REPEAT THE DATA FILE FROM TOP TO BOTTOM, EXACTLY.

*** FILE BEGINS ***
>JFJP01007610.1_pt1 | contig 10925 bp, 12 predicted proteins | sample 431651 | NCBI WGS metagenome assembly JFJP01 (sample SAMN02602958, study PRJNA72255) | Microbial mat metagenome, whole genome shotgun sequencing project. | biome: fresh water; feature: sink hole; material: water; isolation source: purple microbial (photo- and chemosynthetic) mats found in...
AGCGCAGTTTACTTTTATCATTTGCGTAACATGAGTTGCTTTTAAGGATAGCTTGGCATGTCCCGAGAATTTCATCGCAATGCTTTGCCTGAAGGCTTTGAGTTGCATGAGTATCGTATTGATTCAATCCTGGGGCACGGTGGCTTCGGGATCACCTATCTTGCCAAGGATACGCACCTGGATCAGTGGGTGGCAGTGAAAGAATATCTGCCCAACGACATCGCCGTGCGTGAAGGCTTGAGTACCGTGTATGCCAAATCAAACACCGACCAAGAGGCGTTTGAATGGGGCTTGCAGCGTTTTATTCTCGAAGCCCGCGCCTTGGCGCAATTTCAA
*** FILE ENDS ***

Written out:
>JFJP01007610.1_pt1 | contig 10925 bp, 12 predicted proteins | sample 431651 | NCBI WGS metagenome assembly JFJP01 (sample SAMN02602958, study PRJNA72255) | Microbial mat metagenome, whole genome shotgun sequencing project. | biome: fresh water; feature: sink hole; material: water; isolation source: purple microbial (photo- and chemosynthetic) mats found in...
AGCGCAGTTTACTTTTATCATTTGCGTAACATGAGTTGCTTTTAAGGATAGCTTGGCATGTCCCGAGAATTTCATCGCAATGCTTTGCCTGAAGGCTTTGAGTTGCATGAGTATCGTATTGATTCAATCCTGGGGCACGGTGGCTTCGGGATCACCTATCTTGCCAAGGATACGCACCTGGATCAGTGGGTGGCAGTGAAAGAATATCTGCCCAACGACATCGCCGTGCGTGAAGGCTTGAGTACCGTGTATGCCAAATCAAACACCGACCAAGAGGCGTTTGAATGGGGCTTGCAGCGTTTTATTCTCGAAGCCCGCGCCTTGGCGCAATTTCAA